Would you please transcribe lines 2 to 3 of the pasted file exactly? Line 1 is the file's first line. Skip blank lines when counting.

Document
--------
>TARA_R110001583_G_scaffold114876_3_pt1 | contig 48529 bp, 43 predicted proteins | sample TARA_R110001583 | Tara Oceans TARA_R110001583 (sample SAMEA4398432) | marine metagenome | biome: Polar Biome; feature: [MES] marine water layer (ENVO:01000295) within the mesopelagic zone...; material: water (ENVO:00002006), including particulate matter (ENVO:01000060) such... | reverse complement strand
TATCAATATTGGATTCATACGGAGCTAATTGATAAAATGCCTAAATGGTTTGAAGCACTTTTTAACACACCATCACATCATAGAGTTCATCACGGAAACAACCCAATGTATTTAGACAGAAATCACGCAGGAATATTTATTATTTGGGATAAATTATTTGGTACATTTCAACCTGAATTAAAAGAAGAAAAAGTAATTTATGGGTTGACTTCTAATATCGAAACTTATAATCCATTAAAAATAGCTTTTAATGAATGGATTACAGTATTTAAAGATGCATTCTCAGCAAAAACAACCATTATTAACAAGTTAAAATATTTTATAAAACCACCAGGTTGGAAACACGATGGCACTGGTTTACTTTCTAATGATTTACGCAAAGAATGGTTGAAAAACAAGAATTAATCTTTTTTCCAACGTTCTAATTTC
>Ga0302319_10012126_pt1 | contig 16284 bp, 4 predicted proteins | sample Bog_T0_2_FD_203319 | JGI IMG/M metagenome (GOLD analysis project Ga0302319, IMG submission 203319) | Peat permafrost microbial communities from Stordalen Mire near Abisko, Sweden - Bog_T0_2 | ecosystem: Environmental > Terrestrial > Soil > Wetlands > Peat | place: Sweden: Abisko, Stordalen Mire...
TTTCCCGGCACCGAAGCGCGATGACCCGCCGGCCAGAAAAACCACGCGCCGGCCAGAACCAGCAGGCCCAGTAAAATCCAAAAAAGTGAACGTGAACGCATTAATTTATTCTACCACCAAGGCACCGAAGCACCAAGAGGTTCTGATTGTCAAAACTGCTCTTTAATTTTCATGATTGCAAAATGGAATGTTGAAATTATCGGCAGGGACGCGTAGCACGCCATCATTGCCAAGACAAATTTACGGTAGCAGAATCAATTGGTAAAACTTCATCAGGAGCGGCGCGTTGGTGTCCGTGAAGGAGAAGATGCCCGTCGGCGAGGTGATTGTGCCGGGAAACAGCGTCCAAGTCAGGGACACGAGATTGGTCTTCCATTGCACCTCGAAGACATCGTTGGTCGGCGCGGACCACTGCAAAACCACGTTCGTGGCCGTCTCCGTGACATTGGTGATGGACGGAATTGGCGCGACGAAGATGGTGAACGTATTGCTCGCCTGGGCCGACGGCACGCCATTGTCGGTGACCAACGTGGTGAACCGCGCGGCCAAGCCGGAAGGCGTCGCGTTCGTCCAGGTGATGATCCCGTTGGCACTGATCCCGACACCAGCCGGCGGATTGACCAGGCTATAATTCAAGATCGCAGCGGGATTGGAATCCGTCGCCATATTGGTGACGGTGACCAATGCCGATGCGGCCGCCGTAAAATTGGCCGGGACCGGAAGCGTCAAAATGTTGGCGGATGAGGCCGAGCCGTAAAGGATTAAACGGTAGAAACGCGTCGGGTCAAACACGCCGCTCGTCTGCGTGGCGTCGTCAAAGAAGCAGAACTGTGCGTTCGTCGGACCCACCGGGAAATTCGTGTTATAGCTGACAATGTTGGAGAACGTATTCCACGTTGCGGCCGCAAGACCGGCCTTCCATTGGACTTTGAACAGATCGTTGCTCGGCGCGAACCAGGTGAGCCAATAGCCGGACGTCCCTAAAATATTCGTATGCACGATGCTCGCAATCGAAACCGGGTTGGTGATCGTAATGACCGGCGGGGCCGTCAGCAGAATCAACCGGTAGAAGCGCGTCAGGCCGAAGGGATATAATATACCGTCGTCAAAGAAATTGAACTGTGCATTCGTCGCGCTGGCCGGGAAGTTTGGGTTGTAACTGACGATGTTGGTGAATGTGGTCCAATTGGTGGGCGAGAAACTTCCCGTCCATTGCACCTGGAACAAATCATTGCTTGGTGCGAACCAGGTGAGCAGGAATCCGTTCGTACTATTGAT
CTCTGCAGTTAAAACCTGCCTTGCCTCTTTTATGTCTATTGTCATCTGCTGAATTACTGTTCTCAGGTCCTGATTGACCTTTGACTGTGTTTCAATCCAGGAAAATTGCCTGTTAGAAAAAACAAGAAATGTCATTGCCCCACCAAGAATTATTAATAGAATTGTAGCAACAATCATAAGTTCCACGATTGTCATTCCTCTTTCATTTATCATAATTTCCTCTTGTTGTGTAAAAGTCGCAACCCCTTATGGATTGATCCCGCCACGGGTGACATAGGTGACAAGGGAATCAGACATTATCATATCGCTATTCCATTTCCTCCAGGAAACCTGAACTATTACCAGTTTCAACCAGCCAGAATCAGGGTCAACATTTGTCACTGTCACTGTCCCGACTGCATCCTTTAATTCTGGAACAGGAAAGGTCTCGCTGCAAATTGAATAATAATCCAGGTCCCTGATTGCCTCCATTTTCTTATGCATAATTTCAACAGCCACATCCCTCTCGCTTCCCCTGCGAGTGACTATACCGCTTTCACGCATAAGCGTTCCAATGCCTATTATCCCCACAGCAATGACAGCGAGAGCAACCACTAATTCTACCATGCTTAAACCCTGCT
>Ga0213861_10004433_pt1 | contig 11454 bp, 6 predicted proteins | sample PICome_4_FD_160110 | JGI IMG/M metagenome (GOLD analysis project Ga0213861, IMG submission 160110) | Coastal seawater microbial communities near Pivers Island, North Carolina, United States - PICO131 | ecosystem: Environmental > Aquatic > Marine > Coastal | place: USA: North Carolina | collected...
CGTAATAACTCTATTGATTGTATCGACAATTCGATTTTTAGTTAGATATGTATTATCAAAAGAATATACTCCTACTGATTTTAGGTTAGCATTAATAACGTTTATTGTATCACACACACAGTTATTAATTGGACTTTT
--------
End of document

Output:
TATCAATATTGGATTCATACGGAGCTAATTGATAAAATGCCTAAATGGTTTGAAGCACTTTTTAACACACCATCACATCATAGAGTTCATCACGGAAACAACCCAATGTATTTAGACAGAAATCACGCAGGAATATTTATTATTTGGGATAAATTATTTGGTACATTTCAACCTGAATTAAAAGAAGAAAAAGTAATTTATGGGTTGACTTCTAATATCGAAACTTATAATCCATTAAAAATAGCTTTTAATGAATGGATTACAGTATTTAAAGATGCATTCTCAGCAAAAACAACCATTATTAACAAGTTAAAATATTTTATAAAACCACCAGGTTGGAAACACGATGGCACTGGTTTACTTTCTAATGATTTACGCAAAGAATGGTTGAAAAACAAGAATTAATCTTTTTTCCAACGTTCTAATTTC
>Ga0302319_10012126_pt1 | contig 16284 bp, 4 predicted proteins | sample Bog_T0_2_FD_203319 | JGI IMG/M metagenome (GOLD analysis project Ga0302319, IMG submission 203319) | Peat permafrost microbial communities from Stordalen Mire near Abisko, Sweden - Bog_T0_2 | ecosystem: Environmental > Terrestrial > Soil > Wetlands > Peat | place: Sweden: Abisko, Stordalen Mire...